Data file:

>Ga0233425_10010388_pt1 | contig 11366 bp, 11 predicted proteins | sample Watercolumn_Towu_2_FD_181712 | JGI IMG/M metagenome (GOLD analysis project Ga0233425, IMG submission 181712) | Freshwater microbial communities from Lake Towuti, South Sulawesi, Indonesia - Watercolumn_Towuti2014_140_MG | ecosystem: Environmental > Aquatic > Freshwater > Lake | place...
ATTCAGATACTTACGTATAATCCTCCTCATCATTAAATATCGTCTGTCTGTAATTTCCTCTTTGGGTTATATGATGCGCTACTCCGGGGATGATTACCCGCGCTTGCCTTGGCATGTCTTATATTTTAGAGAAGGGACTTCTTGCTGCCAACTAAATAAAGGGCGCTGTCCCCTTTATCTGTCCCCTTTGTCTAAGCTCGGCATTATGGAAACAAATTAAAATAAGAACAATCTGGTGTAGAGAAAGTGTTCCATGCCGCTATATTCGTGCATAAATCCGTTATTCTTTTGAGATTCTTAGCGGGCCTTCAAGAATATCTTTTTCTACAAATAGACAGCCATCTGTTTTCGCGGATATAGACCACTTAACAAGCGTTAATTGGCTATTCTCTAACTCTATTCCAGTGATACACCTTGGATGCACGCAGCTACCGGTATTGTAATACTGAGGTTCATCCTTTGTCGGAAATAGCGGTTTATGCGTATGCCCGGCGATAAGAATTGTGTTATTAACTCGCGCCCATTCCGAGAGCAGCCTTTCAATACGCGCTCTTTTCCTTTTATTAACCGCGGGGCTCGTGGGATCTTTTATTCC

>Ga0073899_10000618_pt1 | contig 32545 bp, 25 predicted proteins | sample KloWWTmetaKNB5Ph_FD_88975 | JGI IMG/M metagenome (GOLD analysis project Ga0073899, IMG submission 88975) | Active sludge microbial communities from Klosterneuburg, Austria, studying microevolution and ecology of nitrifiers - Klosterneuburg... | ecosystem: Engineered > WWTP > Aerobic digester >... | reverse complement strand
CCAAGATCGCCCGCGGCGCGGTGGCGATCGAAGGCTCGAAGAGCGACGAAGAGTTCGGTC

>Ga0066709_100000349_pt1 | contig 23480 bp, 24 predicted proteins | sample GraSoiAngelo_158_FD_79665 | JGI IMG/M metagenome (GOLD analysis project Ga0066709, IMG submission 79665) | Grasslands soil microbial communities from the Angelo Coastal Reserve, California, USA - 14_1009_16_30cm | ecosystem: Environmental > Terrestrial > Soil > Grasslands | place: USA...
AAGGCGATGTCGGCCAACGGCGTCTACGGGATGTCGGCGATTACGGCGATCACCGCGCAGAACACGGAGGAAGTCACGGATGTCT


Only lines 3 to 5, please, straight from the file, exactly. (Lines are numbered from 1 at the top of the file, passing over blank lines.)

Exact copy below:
>Ga0073899_10000618_pt1 | contig 32545 bp, 25 predicted proteins | sample KloWWTmetaKNB5Ph_FD_88975 | JGI IMG/M metagenome (GOLD analysis project Ga0073899, IMG submission 88975) | Active sludge microbial communities from Klosterneuburg, Austria, studying microevolution and ecology of nitrifiers - Klosterneuburg... | ecosystem: Engineered > WWTP > Aerobic digester >... | reverse complement strand
CCAAGATCGCCCGCGGCGCGGTGGCGATCGAAGGCTCGAAGAGCGACGAAGAGTTCGGTC

>Ga0066709_100000349_pt1 | contig 23480 bp, 24 predicted proteins | sample GraSoiAngelo_158_FD_79665 | JGI IMG/M metagenome (GOLD analysis project Ga0066709, IMG submission 79665) | Grasslands soil microbial communities from the Angelo Coastal Reserve, California, USA - 14_1009_16_30cm | ecosystem: Environmental > Terrestrial > Soil > Grasslands | place: USA...